Power for bass is due to the lower frequency's requiring far more power to reproduce than mids and highs. We all want headroom to keep the amp from clipping and overheating but that has nothing to do with why bass amplification requires more power. The Powerstage 170 isn't going to give you much for bass amplification depending on what you plan to use for a cab. That unit wouldn't even begin to push my 810 cab. The cab and power you choose depends on several factors including....what size venue? Are you using it to fill the venue or will there be a PA? Are you using in-ears? Lots of questions you need to answer first before choosing a cab and amp for bass. And I highly recommend you turn the bass way down if you're going to try and play it through those guitar cabs. Its not going to sound very good to begin with but with cranking the bass tones up you'll more than likely blow the speakers.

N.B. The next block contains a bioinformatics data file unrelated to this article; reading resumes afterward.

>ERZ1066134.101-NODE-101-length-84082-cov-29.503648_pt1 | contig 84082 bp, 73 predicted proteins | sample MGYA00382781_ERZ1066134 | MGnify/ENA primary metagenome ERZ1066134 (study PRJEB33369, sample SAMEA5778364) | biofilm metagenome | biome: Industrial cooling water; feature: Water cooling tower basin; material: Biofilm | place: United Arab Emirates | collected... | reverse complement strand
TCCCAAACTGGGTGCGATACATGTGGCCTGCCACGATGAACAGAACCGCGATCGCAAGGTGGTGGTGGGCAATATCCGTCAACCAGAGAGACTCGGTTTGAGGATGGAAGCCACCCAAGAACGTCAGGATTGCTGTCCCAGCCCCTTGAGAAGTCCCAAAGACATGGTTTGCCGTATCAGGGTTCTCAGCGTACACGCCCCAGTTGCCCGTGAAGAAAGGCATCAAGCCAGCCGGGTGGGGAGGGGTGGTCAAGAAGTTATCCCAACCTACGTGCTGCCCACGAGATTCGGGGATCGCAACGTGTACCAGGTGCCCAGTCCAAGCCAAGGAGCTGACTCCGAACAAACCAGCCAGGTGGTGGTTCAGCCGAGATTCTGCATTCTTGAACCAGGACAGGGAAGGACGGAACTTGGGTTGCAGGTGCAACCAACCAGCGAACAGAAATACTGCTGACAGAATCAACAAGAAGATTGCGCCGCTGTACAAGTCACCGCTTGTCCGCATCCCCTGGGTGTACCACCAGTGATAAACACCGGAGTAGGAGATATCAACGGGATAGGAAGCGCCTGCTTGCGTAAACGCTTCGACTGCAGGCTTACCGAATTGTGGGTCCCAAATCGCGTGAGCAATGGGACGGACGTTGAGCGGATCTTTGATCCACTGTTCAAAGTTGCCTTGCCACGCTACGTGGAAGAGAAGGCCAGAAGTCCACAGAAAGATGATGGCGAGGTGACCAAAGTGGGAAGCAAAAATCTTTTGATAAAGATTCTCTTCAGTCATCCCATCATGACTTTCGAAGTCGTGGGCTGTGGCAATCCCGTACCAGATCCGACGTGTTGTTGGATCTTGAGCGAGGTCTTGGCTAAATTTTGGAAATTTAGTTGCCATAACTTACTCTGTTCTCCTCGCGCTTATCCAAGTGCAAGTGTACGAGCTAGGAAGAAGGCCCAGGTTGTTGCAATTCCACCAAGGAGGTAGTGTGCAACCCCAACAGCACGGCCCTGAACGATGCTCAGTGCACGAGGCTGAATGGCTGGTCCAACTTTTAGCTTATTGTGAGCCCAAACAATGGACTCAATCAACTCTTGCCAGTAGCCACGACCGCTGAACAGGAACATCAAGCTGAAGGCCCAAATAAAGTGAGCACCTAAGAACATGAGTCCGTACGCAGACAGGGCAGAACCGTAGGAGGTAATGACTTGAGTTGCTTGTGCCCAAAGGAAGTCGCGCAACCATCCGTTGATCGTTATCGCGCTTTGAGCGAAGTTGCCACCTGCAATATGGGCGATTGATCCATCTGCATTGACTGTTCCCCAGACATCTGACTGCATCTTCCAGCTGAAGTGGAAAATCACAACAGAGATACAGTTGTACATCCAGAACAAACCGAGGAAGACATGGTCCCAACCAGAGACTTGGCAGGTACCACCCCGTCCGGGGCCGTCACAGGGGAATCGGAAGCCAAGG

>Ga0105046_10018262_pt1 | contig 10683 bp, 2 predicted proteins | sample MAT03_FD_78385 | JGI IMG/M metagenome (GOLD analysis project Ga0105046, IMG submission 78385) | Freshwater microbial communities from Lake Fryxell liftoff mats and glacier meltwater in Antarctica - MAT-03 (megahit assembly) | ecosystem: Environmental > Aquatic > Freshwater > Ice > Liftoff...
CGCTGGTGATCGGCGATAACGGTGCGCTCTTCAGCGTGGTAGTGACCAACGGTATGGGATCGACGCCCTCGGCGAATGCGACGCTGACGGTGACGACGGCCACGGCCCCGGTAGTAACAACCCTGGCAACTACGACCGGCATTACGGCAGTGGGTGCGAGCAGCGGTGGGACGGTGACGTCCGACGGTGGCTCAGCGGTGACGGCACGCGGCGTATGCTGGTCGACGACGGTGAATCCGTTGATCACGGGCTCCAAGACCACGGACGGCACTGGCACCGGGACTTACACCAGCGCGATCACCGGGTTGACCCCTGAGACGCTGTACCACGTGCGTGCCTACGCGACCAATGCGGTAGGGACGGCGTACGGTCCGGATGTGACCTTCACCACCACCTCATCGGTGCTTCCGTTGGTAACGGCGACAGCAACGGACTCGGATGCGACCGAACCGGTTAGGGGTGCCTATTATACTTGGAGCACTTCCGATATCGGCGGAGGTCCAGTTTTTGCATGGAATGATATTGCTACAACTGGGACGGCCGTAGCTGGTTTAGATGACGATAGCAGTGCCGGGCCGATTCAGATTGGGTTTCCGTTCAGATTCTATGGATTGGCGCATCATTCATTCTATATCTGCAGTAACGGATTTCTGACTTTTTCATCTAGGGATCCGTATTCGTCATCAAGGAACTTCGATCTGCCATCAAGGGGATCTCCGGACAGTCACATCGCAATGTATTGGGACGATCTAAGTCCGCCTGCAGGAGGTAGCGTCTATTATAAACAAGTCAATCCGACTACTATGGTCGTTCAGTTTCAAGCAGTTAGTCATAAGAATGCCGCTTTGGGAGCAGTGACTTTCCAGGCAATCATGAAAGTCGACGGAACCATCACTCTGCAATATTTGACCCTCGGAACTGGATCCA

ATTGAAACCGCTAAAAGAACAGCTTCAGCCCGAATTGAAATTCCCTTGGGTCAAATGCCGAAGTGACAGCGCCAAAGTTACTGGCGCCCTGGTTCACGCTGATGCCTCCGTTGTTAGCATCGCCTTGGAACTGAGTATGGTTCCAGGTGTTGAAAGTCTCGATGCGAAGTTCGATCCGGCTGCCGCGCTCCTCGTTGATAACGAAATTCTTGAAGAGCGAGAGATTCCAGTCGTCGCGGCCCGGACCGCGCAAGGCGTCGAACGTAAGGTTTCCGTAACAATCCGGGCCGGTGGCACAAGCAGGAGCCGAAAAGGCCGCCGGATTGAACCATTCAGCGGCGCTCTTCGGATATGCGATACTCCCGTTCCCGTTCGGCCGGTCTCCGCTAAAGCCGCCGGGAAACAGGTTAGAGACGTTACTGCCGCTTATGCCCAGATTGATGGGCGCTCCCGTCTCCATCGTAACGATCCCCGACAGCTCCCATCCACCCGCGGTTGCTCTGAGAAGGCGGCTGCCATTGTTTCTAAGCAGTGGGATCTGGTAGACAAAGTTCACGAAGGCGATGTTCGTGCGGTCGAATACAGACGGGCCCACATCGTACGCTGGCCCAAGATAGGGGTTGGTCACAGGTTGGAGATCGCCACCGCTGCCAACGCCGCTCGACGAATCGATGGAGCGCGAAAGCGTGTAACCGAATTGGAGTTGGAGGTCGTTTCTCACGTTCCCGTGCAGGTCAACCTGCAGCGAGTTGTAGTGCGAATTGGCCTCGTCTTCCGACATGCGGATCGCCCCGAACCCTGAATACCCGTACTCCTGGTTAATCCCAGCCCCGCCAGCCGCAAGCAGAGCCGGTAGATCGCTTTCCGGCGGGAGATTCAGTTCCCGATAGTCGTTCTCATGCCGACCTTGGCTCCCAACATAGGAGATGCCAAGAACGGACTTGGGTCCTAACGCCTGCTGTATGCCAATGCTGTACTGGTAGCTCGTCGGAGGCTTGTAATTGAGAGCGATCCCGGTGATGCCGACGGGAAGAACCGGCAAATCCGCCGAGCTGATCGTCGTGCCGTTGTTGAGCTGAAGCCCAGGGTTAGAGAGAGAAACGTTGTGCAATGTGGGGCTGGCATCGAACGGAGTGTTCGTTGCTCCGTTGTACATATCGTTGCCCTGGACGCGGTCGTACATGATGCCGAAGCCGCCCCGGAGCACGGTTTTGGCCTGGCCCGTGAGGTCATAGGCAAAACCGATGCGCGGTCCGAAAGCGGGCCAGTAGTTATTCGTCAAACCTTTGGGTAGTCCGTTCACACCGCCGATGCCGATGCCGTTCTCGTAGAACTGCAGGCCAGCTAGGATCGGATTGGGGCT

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MrCrossroads83

Inspired
Power for bass is due to the lower frequency's requiring far more power to reproduce than mids and highs. We all want headroom to keep the amp from clipping and overheating but that has nothing to due with why bass amplification requires more power. The Powerstage 170 isn't going to give you much for bass amplification depending on what you plan to use for a cab. That unit wouldn't even begin to push my 810 cab. The cab and power you choose depends on several factors including....what size venue? Are you using it to fill the venue or will there be a PA? Are you using in-ears? Lots of questions you need to answer first before choosing a cab and amp for bass. And I highly recommend you turn the bass way down if you're going to try and play it through those guitar cabs. Its not going to sound very good to begin with but with cranking the bass tones up you'll more than likely blow the speakers.